It can be tricky to imagine how your story should be told until you’ve gotten a clear focus on your brand voice, so get that side of things figured out first. If your brand has more of a straightforward, rugged, slightly teasing attitude, then the story should be presented with those traits.
Brand voice should influence the length of your story as well. If your brand is more attuned to a very specific group of people, or requires a lot of customer education, go long with the story. If your business is more broadly appealing, keep it short. Knowing your brand personality and audience should also help with the types of content you present your story in, such as text, video, and infographics. What does your audience prefer?
This is where professional copywriters and designers are essential. It’s quite a challenge to fit all the relevant information in an entertaining way while also staying in character with the brand.
Classic Dramatic Structure
If you’re not a natural storyteller, no worries! Coming up with a good story simply boils down to filling in the following checkmarks of drama for a brand story:
- Someone wants something, or faces a problem they want to solve. For instance, a funeral home owner could have had a difficult experience with an unprofessional funeral procession and service, which impacted his grieving process.
- The protagonist comes up with a compelling, effective solution to solve the problem or get what they want. Following the funeral home owner again, let’s say he then wanted to be certain that no one felt what he did in that painful time. He started his own funeral home business that would put customer service, specialized requests, and event planning as the top priority, no matter the customer’s budget.
- The business proves to be the effective solution. This is your chance to get into sales copy language, describing your business’s accomplishments. But don’t go too crazy with it.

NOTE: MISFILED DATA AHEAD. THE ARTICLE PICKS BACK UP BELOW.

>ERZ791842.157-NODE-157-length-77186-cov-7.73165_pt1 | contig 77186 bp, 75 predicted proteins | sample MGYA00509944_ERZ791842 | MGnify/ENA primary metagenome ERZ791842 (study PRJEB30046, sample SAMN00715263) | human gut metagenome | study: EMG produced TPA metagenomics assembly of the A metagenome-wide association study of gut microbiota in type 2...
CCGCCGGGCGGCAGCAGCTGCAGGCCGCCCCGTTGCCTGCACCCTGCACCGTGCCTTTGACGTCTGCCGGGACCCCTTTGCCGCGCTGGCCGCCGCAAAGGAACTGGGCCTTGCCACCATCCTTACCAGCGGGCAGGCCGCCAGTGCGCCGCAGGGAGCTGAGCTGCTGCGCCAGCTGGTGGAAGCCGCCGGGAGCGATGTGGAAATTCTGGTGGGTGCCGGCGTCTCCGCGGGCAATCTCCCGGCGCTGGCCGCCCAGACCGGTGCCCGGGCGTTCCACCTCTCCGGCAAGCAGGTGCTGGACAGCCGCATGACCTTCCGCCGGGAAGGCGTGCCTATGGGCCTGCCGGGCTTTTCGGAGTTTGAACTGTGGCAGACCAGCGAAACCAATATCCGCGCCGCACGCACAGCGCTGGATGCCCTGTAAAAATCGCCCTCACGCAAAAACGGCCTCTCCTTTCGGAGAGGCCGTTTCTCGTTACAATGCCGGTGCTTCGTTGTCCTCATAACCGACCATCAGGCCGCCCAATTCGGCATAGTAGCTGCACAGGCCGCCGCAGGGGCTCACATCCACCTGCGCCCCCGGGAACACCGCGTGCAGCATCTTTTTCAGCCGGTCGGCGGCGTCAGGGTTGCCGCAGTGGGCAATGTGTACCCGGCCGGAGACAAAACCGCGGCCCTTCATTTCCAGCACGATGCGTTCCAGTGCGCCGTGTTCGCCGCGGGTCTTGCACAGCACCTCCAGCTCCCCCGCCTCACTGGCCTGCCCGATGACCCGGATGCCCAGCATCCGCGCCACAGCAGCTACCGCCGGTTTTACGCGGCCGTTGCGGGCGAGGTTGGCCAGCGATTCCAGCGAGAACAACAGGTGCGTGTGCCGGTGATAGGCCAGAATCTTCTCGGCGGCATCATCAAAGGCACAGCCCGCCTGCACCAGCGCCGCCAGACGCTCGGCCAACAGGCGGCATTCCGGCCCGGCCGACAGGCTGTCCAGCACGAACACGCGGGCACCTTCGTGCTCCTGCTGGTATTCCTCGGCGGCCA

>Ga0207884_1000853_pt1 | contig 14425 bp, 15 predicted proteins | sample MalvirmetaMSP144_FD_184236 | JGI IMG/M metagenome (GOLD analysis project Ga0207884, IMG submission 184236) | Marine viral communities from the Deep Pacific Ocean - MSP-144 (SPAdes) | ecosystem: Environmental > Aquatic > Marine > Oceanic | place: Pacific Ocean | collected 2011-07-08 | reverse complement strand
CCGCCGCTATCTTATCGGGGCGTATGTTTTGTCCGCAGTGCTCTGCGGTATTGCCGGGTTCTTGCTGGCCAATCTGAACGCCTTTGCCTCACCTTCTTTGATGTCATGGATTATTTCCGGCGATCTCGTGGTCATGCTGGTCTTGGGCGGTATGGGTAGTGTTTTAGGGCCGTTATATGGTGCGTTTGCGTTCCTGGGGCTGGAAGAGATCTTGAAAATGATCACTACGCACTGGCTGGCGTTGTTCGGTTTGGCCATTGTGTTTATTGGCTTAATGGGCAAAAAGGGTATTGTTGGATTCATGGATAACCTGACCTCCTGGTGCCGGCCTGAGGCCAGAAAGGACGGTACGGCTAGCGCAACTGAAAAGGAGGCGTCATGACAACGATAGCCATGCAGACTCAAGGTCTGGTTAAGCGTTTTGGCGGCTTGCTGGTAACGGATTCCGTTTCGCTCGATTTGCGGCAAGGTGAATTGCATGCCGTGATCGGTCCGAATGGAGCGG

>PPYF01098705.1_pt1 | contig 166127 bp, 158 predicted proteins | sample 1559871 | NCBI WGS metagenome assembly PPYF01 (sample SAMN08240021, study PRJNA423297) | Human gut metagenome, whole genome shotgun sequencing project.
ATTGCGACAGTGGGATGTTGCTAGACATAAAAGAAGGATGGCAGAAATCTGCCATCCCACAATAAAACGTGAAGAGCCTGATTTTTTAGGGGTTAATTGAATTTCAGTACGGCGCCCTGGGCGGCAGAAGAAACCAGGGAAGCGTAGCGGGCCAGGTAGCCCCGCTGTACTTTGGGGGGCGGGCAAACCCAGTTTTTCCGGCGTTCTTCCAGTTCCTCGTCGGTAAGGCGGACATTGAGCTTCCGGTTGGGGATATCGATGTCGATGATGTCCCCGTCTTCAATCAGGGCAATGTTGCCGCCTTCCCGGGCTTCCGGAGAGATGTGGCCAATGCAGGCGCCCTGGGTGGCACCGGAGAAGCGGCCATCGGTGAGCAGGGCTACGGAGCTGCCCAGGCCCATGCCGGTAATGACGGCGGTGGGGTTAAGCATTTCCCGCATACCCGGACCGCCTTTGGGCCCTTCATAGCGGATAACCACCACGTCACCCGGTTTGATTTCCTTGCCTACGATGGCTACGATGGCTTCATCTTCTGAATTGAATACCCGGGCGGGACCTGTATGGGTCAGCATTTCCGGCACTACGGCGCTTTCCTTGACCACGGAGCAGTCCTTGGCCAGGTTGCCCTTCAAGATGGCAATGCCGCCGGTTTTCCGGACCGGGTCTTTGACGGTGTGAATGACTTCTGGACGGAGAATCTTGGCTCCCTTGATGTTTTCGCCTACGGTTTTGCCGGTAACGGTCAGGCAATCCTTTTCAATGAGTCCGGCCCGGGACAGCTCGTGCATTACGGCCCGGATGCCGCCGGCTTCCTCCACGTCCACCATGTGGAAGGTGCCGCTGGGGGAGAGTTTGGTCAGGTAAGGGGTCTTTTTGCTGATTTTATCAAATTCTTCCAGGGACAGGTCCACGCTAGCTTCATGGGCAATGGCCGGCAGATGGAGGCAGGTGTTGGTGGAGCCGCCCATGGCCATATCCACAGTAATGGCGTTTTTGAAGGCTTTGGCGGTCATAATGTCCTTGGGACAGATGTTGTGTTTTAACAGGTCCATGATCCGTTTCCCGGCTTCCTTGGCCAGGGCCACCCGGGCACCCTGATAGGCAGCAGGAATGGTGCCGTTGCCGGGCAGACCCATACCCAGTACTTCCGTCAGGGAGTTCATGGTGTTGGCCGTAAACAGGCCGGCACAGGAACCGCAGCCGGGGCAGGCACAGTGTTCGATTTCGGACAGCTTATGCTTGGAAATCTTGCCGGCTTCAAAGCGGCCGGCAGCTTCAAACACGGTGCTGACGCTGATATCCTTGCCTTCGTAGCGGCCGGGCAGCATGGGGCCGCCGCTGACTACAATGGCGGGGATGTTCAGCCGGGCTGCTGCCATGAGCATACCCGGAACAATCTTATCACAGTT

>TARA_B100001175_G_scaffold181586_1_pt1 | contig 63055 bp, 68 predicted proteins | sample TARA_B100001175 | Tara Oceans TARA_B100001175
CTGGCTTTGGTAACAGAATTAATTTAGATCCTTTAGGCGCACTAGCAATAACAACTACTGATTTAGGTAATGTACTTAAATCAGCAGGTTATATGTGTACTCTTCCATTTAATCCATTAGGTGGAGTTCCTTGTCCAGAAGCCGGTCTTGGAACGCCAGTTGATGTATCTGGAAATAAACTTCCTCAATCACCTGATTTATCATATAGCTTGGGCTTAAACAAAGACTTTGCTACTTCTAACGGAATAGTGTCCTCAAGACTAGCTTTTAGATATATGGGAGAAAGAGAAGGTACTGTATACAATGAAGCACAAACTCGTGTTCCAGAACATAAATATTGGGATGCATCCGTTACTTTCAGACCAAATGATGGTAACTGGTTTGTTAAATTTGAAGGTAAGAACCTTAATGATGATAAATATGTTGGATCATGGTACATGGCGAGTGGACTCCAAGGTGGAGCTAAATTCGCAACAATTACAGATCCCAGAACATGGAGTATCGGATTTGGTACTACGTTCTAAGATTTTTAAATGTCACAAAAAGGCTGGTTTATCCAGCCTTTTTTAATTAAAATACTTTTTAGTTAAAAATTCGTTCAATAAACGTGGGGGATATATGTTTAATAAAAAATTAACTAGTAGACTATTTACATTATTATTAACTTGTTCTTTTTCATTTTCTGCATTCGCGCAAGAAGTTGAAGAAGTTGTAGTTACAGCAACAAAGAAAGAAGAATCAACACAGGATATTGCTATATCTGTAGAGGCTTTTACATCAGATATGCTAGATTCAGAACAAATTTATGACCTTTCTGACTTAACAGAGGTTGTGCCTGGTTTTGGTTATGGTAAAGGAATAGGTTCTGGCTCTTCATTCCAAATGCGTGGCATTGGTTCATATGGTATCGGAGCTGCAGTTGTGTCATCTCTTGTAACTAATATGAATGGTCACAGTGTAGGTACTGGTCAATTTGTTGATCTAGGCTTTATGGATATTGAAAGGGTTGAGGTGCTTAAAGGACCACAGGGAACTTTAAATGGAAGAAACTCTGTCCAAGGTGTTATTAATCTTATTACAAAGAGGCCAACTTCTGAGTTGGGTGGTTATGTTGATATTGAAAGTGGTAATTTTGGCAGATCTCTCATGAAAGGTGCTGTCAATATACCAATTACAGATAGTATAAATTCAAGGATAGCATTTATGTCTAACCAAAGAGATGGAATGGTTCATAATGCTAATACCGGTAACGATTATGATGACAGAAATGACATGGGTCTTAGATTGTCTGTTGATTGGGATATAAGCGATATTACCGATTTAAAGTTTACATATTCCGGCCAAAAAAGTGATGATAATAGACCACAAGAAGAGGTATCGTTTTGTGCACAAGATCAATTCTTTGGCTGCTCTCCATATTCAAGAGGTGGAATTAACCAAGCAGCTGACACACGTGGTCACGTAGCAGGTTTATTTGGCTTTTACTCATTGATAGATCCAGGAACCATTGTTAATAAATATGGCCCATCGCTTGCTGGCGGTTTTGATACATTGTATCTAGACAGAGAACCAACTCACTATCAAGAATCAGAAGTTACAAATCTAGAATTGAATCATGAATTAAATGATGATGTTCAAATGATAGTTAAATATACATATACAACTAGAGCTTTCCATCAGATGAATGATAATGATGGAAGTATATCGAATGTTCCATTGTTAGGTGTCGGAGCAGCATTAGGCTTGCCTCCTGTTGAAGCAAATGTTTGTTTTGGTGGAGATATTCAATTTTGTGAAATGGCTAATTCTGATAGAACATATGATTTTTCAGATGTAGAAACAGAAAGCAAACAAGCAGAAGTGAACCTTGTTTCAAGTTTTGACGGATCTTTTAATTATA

Note that the funeral home examples are plain, realistic details. You won’t find that sort of thing in a tabloid, but when arranged in this logical dramatic sequence, realistic events make a reader relate with the protagonist and what they’re doing. Best of all, unlike fiction, the star of your brand story is a real person, possibly even you. Having a connection to a real-life person who went through that captivating story is how superfans are born.
As a final note, remember that unlike traditional fiction storytelling, brand stories don’t have a clean ending point. They should be left open with an encouraging and bright future, to show that in addition to everything that’s happened, there’s much more to come.
On a psychological level, stories last far longer in peoples’ memory than plain facts. A great brand story can serve as engaging content for a blog post, or a shortened version can be applied to social media profiles or other areas. Wherever people see it, chances are it will serve better than the typical “salesy” content. Put the effort into perfecting your brand story and it will increase the number of people who stick around when they find your content or website, making your attempts at visibility more rewarding.